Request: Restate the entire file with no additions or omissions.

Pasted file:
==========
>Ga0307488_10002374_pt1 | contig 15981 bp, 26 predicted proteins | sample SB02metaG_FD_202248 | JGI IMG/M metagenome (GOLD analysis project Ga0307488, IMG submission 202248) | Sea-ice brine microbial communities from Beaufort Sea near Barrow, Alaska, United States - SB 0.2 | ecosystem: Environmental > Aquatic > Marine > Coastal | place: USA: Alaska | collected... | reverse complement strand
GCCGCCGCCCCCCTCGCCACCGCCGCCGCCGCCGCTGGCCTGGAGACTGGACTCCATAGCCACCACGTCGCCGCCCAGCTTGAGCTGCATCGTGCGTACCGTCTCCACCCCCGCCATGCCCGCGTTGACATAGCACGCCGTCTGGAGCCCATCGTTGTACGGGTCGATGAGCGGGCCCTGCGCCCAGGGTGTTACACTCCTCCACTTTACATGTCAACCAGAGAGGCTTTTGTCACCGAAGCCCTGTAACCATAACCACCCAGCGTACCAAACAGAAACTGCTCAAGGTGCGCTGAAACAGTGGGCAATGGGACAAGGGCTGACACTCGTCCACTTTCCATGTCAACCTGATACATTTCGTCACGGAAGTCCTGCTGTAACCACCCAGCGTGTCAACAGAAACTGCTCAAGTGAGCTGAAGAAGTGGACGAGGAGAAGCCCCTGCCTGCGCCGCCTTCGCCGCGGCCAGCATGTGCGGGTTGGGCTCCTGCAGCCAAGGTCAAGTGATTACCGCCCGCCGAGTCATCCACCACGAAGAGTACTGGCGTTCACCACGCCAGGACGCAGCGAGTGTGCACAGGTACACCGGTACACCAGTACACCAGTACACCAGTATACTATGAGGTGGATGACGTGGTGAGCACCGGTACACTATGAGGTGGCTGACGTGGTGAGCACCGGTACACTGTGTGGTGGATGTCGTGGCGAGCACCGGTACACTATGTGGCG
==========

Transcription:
>Ga0307488_10002374_pt1 | contig 15981 bp, 26 predicted proteins | sample SB02metaG_FD_202248 | JGI IMG/M metagenome (GOLD analysis project Ga0307488, IMG submission 202248) | Sea-ice brine microbial communities from Beaufort Sea near Barrow, Alaska, United States - SB 0.2 | ecosystem: Environmental > Aquatic > Marine > Coastal | place: USA: Alaska | collected... | reverse complement strand
GCCGCCGCCCCCCTCGCCACCGCCGCCGCCGCCGCTGGCCTGGAGACTGGACTCCATAGCCACCACGTCGCCGCCCAGCTTGAGCTGCATCGTGCGTACCGTCTCCACCCCCGCCATGCCCGCGTTGACATAGCACGCCGTCTGGAGCCCATCGTTGTACGGGTCGATGAGCGGGCCCTGCGCCCAGGGTGTTACACTCCTCCACTTTACATGTCAACCAGAGAGGCTTTTGTCACCGAAGCCCTGTAACCATAACCACCCAGCGTACCAAACAGAAACTGCTCAAGGTGCGCTGAAACAGTGGGCAATGGGACAAGGGCTGACACTCGTCCACTTTCCATGTCAACCTGATACATTTCGTCACGGAAGTCCTGCTGTAACCACCCAGCGTGTCAACAGAAACTGCTCAAGTGAGCTGAAGAAGTGGACGAGGAGAAGCCCCTGCCTGCGCCGCCTTCGCCGCGGCCAGCATGTGCGGGTTGGGCTCCTGCAGCCAAGGTCAAGTGATTACCGCCCGCCGAGTCATCCACCACGAAGAGTACTGGCGTTCACCACGCCAGGACGCAGCGAGTGTGCACAGGTACACCGGTACACCAGTACACCAGTACACCAGTATACTATGAGGTGGATGACGTGGTGAGCACCGGTACACTATGAGGTGGCTGACGTGGTGAGCACCGGTACACTGTGTGGTGGATGTCGTGGCGAGCACCGGTACACTATGTGGCG